Surveys vs. Speech Analytics – Maximizing Understanding of Customer Experience

By Lisa Durant
On Apr 28, 2014
Monday, April 28, 2014

I recently attended a luncheon where customer survey best practices became quite a hot topic. The contact center and customer service managers who participated in this conversation were eager to truly understand their customers’ experiences; however, they were having difficulty capturing this information through customer surveys. 

All of the executives, especially those from verticals with difficult customer experience dynamics (e.g., insurance, collections, and government agencies), expressed frustration over how difficult it can be to design surveys that provide a true picture of their customers’ experiences. And, of course, everyone said that they struggled to get customers to respond to their surveys.

One VP of Marketing at a large professional services company explained how his organization had started diving deeper into customer experience by using speech analytics – a technology that analyzes spoken word conversations to gather information about the interaction. However, others expressed concern over speech analytics costs.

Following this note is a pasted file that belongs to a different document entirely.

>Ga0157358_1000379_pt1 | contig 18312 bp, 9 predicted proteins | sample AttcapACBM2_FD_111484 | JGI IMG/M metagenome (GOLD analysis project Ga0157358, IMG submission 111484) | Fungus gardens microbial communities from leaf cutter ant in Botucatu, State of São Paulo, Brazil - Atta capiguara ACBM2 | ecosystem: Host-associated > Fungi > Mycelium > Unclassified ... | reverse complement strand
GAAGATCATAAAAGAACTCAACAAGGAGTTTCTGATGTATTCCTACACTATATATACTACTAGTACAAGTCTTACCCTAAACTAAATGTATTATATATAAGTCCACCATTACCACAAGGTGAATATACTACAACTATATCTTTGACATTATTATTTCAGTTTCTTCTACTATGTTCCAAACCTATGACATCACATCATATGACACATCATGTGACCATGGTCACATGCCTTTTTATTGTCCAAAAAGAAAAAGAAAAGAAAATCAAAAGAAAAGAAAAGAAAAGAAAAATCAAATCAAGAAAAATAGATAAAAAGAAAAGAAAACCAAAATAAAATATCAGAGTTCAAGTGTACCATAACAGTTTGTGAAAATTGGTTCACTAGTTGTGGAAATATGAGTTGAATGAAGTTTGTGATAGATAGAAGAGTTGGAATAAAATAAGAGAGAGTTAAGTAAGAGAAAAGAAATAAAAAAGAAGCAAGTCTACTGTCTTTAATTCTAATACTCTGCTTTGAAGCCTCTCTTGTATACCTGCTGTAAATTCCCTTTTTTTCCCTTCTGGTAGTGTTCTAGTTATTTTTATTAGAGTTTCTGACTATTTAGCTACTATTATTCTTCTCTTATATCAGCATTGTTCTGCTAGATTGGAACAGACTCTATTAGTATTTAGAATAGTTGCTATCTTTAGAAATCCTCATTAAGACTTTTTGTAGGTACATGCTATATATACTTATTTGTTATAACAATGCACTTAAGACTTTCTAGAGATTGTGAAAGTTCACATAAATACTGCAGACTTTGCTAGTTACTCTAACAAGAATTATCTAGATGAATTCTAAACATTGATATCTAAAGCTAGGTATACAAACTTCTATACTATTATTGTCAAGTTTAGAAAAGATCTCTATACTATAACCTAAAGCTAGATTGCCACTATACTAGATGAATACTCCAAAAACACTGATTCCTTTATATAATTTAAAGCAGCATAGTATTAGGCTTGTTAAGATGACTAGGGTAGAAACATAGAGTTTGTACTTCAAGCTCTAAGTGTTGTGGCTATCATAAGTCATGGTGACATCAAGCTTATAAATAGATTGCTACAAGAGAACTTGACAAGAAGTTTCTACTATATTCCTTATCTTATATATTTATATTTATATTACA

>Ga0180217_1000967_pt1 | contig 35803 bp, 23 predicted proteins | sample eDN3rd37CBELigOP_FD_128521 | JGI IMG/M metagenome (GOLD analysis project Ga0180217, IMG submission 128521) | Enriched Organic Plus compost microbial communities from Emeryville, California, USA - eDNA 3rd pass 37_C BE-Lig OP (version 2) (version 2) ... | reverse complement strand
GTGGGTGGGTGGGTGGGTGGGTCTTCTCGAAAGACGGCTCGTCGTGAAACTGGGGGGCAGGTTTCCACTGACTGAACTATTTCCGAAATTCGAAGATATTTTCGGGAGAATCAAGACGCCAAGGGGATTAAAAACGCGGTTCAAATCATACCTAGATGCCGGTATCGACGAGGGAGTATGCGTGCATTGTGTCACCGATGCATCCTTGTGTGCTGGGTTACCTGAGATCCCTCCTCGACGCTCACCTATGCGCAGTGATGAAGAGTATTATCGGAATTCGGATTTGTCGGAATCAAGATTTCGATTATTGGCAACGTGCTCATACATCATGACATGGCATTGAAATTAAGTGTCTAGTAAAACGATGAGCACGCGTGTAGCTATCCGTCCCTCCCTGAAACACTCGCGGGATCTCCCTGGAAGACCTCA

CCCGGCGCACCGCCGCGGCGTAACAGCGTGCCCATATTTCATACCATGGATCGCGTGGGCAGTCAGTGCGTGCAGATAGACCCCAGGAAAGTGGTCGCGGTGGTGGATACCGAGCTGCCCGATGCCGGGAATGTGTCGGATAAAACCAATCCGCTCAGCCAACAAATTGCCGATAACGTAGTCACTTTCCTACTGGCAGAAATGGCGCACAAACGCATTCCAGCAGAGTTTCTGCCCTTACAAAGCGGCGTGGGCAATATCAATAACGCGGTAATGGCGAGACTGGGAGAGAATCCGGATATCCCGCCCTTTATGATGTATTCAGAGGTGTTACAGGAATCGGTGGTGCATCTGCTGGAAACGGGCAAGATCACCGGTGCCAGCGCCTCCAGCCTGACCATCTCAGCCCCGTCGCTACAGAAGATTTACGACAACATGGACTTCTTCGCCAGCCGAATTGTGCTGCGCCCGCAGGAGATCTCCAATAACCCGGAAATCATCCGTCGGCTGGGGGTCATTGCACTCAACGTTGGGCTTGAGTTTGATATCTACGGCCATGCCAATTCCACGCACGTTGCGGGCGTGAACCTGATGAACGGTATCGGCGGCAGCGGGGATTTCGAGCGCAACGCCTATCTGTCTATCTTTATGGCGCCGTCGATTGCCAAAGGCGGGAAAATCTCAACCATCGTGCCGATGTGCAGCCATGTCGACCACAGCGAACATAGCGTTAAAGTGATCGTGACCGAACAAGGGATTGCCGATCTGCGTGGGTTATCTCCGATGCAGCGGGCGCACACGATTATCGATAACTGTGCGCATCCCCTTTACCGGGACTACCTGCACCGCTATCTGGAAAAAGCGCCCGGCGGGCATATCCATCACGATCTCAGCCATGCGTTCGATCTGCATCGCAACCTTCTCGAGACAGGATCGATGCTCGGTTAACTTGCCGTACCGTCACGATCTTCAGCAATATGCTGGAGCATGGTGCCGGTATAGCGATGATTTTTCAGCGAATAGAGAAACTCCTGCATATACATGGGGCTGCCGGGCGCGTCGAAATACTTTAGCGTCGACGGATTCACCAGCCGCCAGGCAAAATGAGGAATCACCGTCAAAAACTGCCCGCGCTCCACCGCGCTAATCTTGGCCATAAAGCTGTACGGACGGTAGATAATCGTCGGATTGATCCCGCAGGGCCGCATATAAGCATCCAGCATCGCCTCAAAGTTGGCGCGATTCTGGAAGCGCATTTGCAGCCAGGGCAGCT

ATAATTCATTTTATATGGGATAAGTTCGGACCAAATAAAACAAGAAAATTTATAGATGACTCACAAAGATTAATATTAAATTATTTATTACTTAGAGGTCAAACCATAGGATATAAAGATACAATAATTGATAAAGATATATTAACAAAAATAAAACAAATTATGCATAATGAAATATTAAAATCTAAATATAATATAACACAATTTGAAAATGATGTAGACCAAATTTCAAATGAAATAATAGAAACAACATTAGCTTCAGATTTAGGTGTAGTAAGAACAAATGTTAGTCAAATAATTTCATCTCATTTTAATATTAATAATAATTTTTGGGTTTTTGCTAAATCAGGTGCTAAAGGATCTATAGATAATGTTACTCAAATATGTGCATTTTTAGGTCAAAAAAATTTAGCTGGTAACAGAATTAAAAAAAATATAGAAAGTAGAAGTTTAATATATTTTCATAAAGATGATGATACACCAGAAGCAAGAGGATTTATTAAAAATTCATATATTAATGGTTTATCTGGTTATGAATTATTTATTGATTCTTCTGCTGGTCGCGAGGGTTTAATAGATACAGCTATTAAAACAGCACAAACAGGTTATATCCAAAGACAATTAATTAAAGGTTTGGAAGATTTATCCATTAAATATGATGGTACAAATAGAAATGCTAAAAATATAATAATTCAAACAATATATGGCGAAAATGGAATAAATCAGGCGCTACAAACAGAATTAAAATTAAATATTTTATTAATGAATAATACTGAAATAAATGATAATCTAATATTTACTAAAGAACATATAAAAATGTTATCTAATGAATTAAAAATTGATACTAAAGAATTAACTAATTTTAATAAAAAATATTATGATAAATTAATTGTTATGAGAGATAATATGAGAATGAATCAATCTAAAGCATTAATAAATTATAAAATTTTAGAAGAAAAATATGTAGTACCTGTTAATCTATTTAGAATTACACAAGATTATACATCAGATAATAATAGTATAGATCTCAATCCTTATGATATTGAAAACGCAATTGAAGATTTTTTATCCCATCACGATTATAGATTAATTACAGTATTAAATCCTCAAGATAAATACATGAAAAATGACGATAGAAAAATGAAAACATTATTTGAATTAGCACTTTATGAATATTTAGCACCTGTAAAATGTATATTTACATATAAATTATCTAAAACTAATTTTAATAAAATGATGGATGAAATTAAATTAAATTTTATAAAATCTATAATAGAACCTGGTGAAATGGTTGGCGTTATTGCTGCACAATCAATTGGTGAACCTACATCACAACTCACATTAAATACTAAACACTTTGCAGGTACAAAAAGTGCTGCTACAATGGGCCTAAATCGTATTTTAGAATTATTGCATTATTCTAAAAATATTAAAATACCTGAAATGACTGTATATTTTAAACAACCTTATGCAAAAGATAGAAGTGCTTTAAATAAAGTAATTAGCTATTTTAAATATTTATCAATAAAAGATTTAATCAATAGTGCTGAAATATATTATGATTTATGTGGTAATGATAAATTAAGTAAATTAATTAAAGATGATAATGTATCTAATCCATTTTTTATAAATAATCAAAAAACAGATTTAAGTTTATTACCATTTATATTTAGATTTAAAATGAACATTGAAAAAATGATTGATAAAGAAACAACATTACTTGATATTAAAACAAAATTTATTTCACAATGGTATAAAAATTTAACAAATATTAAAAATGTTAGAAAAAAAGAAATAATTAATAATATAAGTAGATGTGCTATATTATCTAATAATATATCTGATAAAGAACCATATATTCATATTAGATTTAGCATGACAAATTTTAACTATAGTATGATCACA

“Speech analytics is expensive, but it fixes problems,” says the Marketing VP, and I agree. Surveys provide insight into a sample of customers’ experiences; speech analytics can provide insight into every interaction without customers needing to do anything.

Nemertes is investigating speech analytics adoption rates and business cases in our 2014-15 Enterprise Technology Benchmark, and I am excited to look at this area further. As I reported in my recent Contact Center of the Future Key Trends Report, nearly all contact center vendors currently offer speech analytics either as self-developed solutions or through partners. Those who don’t currently offer it will likely do so by the end of 2015. 

Still, surveys aren’t going anywhere yet. While contact center and customer service managers should consider using speech analytics to gain insight into customer experience, anyone can also benefit from the following survey best practices: 

1.     Have the agent ask customers to take the survey – it’s harder to say no to a person than to a machine.

2.     Keep surveys short – surveys should take 5 minutes or less to complete.

3.     Keep questions simple – use clear, concise language, and avoid jargon that the general public might not understand.

4.     Stay relevant – set a clear goal for the survey, keep questions pertinent to that goal, and don’t turn the survey into a marketing platform.

5.     Ask, analyze, and then act – use surveys to identify problems that can be fixed and take action to fix those issues.

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